clock speeds of any GPU in the industry.
Tied to each memory controller are 128KB L2 cache and eight ROP units (each of the eight ROP units
processes a single color sample). With four memory controllers, a full GeForce GTX 680 GPU has 512KB
L2 cache and 32 ROPs (i.e., 32 color samples).
We’ll be discussing the SMXs, ROPs and other units in greater detail in the following pages. We assume
you already have a basic understanding of the pipeline changes introduced with NVIDIA’s GPC
architecture first implemented in Fermi. If you are not well versed in NVIDIA’s GPC architecture, we
suggest you first read the GF100 whitepaper.
The following table provides a high-level comparison of Kepler vs. previous generation NVIDIA GPUs:
GPU
Transistors
CUDA Cores
Graphics Core Clock
Shader Core Clock
GFLOPs
Texture Units
Texel fill-rate
Memory Clock
Memory Bandwidth
Max # of Active Displays
TDP
GT200 (Tesla)
1.4 billion
240
648MHz
1476MHz
1063
80
51.8 Gigatexels/sec
2484 MHz
159 GB/sec
2
183W
GF110 (Fermi)
3.0 billion
512
772MHz
1544MHz
1581
64
49.4 Gigatexels/sec
4008 MHz
192.4 GB/sec
2
244W
GK104 (Kepler)
3.54 billion
1536
1006MHz
n/a
3090
128
128.8 Gigatexels/sec
6008MHz
192.26 GB/sec
4
195W
The overall configuration of GTX 680 was chosen to provide a large increase in shader and texture
horsepower vs. the GTX 580, while maintaining per clock operand throughputs for most other metrics
(which also benefit from the increased core clock frequency).
GPC
The GPC continues to be the dominant high-level hardware block in Kepler. With its own dedicated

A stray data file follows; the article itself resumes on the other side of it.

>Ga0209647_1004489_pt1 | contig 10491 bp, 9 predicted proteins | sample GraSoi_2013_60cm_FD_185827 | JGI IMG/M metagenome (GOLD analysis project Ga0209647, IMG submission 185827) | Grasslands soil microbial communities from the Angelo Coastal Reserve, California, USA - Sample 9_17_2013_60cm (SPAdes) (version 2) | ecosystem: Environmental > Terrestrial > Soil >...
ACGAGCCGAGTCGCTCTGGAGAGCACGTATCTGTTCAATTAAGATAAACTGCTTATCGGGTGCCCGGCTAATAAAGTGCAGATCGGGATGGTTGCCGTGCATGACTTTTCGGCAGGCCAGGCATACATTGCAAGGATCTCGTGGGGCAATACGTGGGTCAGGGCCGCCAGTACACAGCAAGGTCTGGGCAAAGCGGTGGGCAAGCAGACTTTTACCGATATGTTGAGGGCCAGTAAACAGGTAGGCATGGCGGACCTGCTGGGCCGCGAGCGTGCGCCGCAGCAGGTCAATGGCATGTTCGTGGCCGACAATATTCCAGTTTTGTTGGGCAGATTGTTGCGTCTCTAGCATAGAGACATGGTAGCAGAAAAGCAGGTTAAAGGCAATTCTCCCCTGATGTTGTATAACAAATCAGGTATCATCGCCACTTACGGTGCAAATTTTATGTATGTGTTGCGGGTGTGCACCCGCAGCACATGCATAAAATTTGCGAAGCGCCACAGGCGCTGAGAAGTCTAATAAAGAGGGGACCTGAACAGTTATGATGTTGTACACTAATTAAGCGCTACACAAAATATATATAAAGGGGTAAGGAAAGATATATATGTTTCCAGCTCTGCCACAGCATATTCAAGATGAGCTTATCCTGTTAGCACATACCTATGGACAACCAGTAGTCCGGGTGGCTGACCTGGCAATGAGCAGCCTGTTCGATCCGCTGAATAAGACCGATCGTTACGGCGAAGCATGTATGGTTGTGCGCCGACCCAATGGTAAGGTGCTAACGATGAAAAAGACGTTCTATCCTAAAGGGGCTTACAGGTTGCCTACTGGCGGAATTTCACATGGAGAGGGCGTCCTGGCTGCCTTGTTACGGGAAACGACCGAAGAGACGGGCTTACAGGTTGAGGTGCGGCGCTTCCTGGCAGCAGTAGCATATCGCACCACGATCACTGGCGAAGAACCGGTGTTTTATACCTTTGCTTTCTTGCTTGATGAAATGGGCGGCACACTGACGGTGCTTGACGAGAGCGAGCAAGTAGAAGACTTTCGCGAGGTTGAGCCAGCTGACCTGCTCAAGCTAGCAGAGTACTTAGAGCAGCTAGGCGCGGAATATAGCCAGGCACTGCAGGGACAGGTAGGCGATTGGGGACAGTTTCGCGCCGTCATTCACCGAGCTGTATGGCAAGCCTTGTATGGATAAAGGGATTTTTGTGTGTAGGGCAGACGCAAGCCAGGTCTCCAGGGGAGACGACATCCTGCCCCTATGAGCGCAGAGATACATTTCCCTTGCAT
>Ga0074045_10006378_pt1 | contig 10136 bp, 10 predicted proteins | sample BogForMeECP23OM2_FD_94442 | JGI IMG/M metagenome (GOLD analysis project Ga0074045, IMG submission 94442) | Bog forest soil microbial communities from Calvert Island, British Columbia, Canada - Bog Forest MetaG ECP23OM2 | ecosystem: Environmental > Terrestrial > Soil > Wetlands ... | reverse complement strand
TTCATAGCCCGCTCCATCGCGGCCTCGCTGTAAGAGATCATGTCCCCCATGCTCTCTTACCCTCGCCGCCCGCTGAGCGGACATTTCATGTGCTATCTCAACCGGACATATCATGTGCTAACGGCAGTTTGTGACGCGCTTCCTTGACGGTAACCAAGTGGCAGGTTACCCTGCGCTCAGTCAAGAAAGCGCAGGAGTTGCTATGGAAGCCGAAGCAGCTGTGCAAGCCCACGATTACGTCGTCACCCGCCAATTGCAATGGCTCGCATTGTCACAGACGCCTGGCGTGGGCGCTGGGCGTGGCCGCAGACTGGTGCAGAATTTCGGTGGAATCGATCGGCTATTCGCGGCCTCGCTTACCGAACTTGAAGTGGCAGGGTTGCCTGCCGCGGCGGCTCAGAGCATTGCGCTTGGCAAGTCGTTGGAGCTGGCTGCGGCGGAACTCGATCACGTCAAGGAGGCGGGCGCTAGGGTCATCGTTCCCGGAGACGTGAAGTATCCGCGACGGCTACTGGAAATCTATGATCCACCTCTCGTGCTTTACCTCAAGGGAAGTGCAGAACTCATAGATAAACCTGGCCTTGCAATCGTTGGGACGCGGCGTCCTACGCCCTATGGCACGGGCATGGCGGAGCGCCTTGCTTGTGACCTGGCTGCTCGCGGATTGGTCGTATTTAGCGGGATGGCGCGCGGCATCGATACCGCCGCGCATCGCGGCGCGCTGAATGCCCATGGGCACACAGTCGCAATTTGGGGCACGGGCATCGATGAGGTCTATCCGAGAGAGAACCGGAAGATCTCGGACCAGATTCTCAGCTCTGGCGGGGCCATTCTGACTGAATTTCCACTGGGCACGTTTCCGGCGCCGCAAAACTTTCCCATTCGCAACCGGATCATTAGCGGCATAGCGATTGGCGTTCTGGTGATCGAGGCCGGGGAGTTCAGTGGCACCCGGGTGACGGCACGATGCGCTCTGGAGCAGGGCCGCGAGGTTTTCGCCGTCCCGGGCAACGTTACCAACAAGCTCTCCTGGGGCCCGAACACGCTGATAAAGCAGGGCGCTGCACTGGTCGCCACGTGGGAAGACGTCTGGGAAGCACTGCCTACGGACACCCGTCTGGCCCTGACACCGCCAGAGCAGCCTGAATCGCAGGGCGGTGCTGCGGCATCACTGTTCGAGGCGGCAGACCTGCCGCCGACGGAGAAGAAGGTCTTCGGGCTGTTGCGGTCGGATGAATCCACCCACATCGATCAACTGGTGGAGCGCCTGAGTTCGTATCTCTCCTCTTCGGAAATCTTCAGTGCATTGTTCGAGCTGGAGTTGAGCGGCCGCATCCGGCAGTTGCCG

resources for rasterization, shading, texturing, and compute, most of the GPU’s core graphics functions
are performed inside the GPC. GeForce GTX 680 contains four GPCs, delivering 32 pixels per clock.
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Next Generation SM (SMX) Overview
The SM is the heart of NVIDIA’s unified GPU architecture. Most of the key hardware units for graphics
processing reside in the SM. The SM’s CUDA cores perform pixel/vertex/geometry shading and
physics/compute calculations. Texture units perform texture filtering and load/store units fetch and
save data to memory. Special Function Units (SFUs) handle transcendental and graphics interpolation
instructions. Finally, the PolyMorph Engine handles vertex fetch, tessellation, viewport transform,
attribute setup, and stream output.
One of the keys to GeForce GTX 680’s extraordinary performance is the next generation SM design,
called SMX. SMX contains several important architectural changes that combine to deliver
unprecedented performance and power efficiency.
To understand SMX performance, it helps to start by comparing the chip level unit counts for GeForce
GTX 580 (containing 16 SMs) to GeForce GTX 680 (containing 8 SMXs):
GPU
Total unit counts :
CUDA Cores
SFU
LD/ST
Tex
Polymorph
Warp schedulers
Throughput per graphics clock :
FMA32
SFU
LD/ST (64b operations)
Tex
Polygon/clk
Inst/clk
GF110
(Fermi)
GK104
(Kepler)
Ratio
512
64
256
64
16
32
1536
256
256
128
8
32
3.0x
4.0x
1.0x
2.0x
0.5x
1.0x
1024
128
256
64
4
32*32
1536
256
256
128
4
64*32
1.5x
2.0x
1.0x
2.0x
1.0x
2.0x
Ratio
(w/ clk freq)
2.0x
2.6x
1.3x
2.6x
1.3x
2.6x
At the chip level, the per-clock throughput for key graphics operations (FMA32, SFU operations, and
texture operations) have all been increased substantially, while other operations retain per-clock
throughput equal to GeForce GTX 580. GeForce GTX 680’s substantially higher clock frequency provides
a further throughput boost for all operations.
For GeForce GTX 680, we chose—for area efficiency reasons—to divide the aggregate horsepower into 8
total SMX units (rather than dividing the aggregate horsepower into 16 SM units as we did in GeForce
GTX 580). Considering this and the other factors above, the per-SMX unit count and throughput can be
compared as follows:
GPU
Per SM unit counts :
CUDA Cores
GF110
(Fermi)
GK104
(Kepler)